Sunday, August 30, 2009

"On Wings of Gentle Power" Nearing Publication

My new book of poetry, "On Wings of Gentle Power," is in the final stages of publication and should be available with a couple of months. This is a collaboration with the acclaimed novelist and all around renaissance man, Al Past, who is providing some incredible photography to go along with the poems in the volume. Al is author if the acclaimed "Distant Cousin" series of novels.

From the introduction...

"This is a work of many years, an effort at communicating a personal perception of life and its continual mysteries. We explore childhood’s beginnings, concepts of universal origins, the charms of the high mountains, the tragedy of war, and the reality of life’s endings.

The compilation of such various poems is an effort to wrap life’s experiences into a relatively small package. If you read closely you will find embedded in the sometimes fanciful, sometimes serious verse what I believe to be fundamental truths about God, the natural world, and the human condition."

The book will of course be available at online booksellers such as I will provide further information as the publication date draws near. I am excited about sharing some of my old and new poetry, and Al's marvelous black and white photography. Please stay tuned.

Monday, August 10, 2009

Only Good Movies Blog

I am pleased to say that the "Only Good Movies" blog has posted a link to this blog, because of the reviews of "Gettysburg" and its soundrack. The blog has a section of "75 War Movies to See Before You Die." You can find the site here - .

Good info for students of history and those interested in movies about war.

The Movie "Gettysburg"

I wrote in an earlier post about the movie soundtrack to "Gettysburg" the epic movie made by Ted Turner's studios in the early nineties. When the movie came out, I was very excited that a realistic, feature length movie was being made about this epic battle.

I remember going to see the movie with my wife, who was not all that excited about sitting through a five hour Civil War film, but who gamefully came along. We settled in for the movie, and when the opening credits rolled, it was enough to take a Civil War buff's breath away. There on the screen appeared the pictures of the great generals and the actors who played them, behind which played the powerful opening theme. For a student of the war, it was a powerful moment.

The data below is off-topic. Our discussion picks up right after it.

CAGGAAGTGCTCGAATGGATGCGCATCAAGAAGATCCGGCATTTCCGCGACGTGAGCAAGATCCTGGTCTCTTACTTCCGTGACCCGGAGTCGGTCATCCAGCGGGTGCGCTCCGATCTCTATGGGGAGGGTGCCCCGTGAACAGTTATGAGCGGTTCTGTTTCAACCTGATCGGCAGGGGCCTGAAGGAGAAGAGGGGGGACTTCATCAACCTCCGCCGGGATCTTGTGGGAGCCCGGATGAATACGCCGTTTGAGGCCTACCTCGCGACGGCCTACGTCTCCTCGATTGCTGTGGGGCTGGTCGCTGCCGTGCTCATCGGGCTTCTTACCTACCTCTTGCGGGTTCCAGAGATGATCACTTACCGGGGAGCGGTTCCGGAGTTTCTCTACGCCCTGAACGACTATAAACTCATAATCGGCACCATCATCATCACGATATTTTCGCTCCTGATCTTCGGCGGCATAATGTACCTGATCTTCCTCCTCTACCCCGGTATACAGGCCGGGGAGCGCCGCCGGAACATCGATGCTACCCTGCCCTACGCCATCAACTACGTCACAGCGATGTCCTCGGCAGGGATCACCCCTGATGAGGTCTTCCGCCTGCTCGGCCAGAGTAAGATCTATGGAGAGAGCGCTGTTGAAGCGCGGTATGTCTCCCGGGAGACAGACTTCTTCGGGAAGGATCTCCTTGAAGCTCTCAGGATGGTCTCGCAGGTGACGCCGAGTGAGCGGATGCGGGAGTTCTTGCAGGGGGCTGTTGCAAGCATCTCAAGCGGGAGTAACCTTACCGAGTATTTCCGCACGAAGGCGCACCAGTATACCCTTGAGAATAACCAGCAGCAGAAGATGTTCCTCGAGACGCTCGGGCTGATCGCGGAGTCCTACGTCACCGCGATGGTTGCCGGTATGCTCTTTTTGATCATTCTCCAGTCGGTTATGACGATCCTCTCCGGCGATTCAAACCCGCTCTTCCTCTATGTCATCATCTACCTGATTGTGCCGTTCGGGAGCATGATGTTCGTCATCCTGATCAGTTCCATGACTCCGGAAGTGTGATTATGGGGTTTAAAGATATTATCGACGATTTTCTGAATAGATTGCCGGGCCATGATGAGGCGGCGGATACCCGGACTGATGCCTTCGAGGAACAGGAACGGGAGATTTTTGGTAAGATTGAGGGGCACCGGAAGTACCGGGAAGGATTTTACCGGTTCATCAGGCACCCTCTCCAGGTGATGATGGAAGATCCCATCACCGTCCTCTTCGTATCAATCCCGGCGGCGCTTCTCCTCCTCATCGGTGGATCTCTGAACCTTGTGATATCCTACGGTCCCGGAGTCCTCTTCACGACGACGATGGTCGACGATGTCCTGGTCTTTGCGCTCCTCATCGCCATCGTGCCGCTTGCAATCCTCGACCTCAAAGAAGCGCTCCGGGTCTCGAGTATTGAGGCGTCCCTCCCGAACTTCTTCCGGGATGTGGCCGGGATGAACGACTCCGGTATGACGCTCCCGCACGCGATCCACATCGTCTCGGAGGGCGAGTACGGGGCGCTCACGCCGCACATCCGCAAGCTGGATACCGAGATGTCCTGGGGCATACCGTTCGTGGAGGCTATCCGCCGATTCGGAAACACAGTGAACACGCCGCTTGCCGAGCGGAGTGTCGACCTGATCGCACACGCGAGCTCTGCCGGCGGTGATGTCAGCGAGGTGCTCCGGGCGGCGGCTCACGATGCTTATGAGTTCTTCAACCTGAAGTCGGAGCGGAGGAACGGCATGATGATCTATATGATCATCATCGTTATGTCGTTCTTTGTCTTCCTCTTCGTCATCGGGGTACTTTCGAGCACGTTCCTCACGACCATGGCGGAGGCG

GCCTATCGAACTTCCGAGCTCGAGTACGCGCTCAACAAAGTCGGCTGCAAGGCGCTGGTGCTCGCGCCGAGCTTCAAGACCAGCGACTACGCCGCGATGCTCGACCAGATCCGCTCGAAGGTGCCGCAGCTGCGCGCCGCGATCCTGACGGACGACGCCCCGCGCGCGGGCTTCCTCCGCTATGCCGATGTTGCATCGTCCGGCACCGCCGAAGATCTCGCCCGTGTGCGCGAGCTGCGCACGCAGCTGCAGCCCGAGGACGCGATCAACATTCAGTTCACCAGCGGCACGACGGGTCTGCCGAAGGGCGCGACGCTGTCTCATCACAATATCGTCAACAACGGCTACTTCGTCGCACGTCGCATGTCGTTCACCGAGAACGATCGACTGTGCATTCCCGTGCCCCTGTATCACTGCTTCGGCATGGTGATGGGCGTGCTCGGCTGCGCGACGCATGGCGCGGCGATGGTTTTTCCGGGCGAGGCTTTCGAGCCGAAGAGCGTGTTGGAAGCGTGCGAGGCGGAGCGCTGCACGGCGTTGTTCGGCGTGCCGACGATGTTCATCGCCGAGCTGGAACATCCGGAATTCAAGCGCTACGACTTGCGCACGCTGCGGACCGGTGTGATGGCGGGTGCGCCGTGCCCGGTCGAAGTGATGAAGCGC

The movie itself did not disappoint. It was well scripted, reasonably historically correct, and had a good mix of action and dialogue. Martin Sheen's portrayal of Robert E. Lee was surprisingly good. Sheen replaced the producer's first choice, Robert Duvall, who was unavailable for the role due to a conflict. Duvall subsequently portayed Lee in the less impressive "prequel," "Of God's and Generals."

Tom Berengers portrayal of General James Longstreet was equally good. He captured the essence of the powerful commander of Lee's First Corps, known as his "war horse." Other portayals, including Steven Lang as General George Pickett were also good. I thought Sam Elliott as Union Cavalry General Buford was a waste of Mr. Elliott's talent and persona. He would have been better used as a Confederate General with that western drawl of his.

The movie was probably overlong by about an hour. There were certain segments that could have been left out, but no major complaints. Jeff Daniels' portrayal of Union General Joshua Chamberlain was also impressive and believable. He did a remarkable job of depicting this exceptional officer's contribution to the battle, and reflected his outstanding personal character.

The battle scenes were realistic enough, though there was very little gore on display. On the one hand that was merciful in itself, but not completely true to life. During Pickett's Charge, when the Confederate troops were hit by Union grapeshot at point blank range, they only appeared to be thrown backwards. In life they would be be torn to pieces. Most people would understand that, and the reason for keeping the bloody parts to a minimum.

My major complaint with the film was that the Confederate re-enactors were almost all too fat. Real Confederates of the day were almost universally lean, from poor and insufficient rations and continual marching. None were grossly overweight as some of the re-neactors used were. I suppose budget constraints were the reason for using these guys, but it did not help the realism of the film.

All in all this was a very impressive movie and one which is a must see for any student of the Civil War. Just realize that even the best depictions of historical events fall woefully short of the real thing.